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Statement on Violence Against Asian Americans

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FROM: The Fifth Senate of the Vassar Student Association (VSA)

TO: Student, The Faculty, Vassar College

In light of the recent violent attacks in Atlanta against members of the Asian community, and the increase in targeted hate crimes against Asian Americans since the beginning of the COVID-19 pandemic, the VSA condemns these violent murders and stands in solidarity with the Asian American community. We acknowledge that we have been slow to address and denounce this violence in the past; however, now is no longer the time for silence.

We would also like to reaffirm how damaging the “model minority” stereotype is, and how this deliberately undermines the racism that Asian Americans have and continue to experience today. Acknowledging the roots of anti-Asian violence and sentiment—including the origin of sinophobia, monolithization of Asian people, and fetishization of Asian women—is necessary to combat anti-Asian hatred and white supremacy. This begins with an understanding of the history of legal exclusion, violent hate crimes, and demonization of Asian sex workers during the initial waves of Asian immigration to the US in the 19th century. We must ask ourselves: how do these often forgotten histories produce and reproduce false stereotypes of Asian Americans as the unassimilable, disease-ridden “yellow peril”? How does white sexual imperialism of Asian women and the exotic and degrading portrayal of them in Western media continue to exploit the sexuality of Asian women and control the fate of Asian American sex workers, massage workers, and survivors today? Pretending that racism against Asian Americans ceases to exist perpetuates a falsehood that reinforces white supremacy and causes further violence and harm against Asian lives.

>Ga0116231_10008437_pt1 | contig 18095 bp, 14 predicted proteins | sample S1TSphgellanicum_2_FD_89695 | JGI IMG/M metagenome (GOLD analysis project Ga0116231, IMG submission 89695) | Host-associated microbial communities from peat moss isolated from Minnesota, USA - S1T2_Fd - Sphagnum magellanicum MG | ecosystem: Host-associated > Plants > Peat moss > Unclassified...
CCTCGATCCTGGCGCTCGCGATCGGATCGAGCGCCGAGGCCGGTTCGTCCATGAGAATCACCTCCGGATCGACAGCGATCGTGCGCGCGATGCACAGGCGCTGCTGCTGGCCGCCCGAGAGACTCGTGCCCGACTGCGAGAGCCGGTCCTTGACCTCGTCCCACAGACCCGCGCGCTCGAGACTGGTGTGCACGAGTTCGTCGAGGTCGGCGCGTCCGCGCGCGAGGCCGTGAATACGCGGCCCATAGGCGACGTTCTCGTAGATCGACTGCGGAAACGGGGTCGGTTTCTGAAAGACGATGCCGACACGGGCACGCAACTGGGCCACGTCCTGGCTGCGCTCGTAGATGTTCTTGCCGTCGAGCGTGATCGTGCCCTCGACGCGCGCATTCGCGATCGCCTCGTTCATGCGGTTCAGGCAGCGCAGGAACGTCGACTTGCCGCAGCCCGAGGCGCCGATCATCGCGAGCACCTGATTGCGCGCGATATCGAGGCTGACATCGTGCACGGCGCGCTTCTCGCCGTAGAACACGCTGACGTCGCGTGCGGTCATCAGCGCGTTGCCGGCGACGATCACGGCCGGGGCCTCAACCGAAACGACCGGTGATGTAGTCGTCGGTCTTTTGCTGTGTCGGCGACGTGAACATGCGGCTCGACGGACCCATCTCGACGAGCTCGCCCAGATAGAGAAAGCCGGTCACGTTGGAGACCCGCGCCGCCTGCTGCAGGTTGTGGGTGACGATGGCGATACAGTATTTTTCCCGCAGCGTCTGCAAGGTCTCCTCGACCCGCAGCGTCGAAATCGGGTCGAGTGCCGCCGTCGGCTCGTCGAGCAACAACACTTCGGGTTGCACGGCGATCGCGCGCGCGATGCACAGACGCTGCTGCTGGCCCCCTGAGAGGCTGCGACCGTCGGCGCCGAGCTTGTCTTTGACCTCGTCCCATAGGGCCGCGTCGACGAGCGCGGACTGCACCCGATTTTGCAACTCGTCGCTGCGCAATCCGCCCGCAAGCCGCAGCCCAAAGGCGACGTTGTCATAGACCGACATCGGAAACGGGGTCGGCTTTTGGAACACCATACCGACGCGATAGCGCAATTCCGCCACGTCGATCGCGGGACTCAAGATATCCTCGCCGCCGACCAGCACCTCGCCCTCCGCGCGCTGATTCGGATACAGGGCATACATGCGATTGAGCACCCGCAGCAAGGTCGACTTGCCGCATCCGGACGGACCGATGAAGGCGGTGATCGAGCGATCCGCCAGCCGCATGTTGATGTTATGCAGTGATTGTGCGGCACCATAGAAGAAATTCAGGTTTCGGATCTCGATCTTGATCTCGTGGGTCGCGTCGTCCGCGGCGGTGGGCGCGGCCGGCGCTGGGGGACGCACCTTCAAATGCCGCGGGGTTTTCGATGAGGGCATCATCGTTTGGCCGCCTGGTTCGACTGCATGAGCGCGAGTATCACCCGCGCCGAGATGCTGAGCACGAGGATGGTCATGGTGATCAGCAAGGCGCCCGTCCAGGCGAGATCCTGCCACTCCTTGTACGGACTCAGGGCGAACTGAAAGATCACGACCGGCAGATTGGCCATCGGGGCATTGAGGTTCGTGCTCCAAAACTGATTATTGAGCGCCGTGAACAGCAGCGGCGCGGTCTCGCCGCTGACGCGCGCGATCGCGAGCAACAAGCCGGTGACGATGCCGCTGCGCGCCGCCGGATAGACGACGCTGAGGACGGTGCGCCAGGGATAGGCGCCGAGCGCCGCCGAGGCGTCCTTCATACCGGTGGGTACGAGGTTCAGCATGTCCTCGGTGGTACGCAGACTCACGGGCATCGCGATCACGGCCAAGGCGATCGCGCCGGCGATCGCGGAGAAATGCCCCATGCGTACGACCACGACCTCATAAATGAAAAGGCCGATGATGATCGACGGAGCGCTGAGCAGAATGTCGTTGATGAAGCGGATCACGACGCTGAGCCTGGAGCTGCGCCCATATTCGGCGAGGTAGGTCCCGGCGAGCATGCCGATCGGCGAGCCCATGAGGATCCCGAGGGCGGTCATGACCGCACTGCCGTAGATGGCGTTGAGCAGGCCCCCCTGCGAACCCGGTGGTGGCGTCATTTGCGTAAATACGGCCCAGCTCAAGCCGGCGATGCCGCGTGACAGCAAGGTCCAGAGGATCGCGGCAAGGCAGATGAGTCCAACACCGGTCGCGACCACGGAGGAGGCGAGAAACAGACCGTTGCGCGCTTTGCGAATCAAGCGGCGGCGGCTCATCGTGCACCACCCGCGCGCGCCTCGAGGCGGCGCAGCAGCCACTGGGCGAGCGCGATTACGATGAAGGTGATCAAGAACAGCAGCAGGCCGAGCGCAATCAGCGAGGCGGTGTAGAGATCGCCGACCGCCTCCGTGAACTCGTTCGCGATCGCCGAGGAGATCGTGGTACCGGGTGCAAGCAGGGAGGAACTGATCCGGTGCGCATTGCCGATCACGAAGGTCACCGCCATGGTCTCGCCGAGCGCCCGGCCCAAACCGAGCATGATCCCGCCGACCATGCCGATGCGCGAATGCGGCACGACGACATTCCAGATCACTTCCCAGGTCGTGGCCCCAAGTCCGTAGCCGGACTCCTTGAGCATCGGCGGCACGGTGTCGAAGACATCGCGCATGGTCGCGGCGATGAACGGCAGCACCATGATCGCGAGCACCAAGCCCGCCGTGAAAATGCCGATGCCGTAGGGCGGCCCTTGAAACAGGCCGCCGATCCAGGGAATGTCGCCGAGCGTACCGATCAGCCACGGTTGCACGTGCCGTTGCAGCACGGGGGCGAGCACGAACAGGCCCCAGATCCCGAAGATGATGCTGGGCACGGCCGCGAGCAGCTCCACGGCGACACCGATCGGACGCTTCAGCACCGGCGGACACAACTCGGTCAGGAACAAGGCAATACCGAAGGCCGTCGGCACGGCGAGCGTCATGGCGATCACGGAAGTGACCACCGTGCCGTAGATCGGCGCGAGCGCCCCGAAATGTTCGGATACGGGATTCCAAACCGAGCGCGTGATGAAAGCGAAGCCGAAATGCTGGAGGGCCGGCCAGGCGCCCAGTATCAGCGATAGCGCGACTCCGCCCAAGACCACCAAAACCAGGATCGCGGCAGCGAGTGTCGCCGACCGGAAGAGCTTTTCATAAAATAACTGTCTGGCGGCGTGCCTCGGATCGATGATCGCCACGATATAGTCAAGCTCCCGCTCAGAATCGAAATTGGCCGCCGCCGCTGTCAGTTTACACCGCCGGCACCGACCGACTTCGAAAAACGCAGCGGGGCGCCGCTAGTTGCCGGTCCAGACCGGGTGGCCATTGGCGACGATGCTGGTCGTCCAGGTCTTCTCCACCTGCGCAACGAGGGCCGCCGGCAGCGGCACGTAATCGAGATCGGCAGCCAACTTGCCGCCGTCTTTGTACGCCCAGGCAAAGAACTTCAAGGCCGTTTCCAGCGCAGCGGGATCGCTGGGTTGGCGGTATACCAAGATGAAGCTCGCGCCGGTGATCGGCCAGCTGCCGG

We urge Vassar College to take active steps toward supporting the Asian community. Firstly, we ask that the college reflect upon the way they are interacting with the Asian community. Using terms such as ‘oriental’ to describe dishes, and other microaggressions cause inherent harm and disproportionately affect members of the Asian community.

We also ask that the college reaffirm their support of the Asian Studies and specifically the Asian American Studies academic programs, and allocate resources for academic opportunities specifically for Asian students and faculty. For example, there is only one tenure track line as of next year in the Asian American Studies department. Additionally, we would like to acknowledge all of the hard work that VASAM has been doing to advocate for the Asian American Studies curriculum here at this school, and to shape the program into what it is today.

Now is the time to be amplifying voices within the Asian community here at Vassar. We commit to providing a space for those who wish to address this violence against the Asian community at next week’s Senate Meeting.

Furthermore, we encourage students seeking support to reach out to the following sources:

  • Director Kevin Collins (kcollins@vassar.edu) of the ALANA Center provides resources and support to students of color.
  • Director Nicole Wong (nicwong@vassar.edu) of the Support, Advocacy, and Violence Prevention (SAVP) Office provides survivor-centered support and advocacy to individuals impacted by sexual and interpersonal violence.

Sincerely,

The Fifth Senate of the Vassar Student Association

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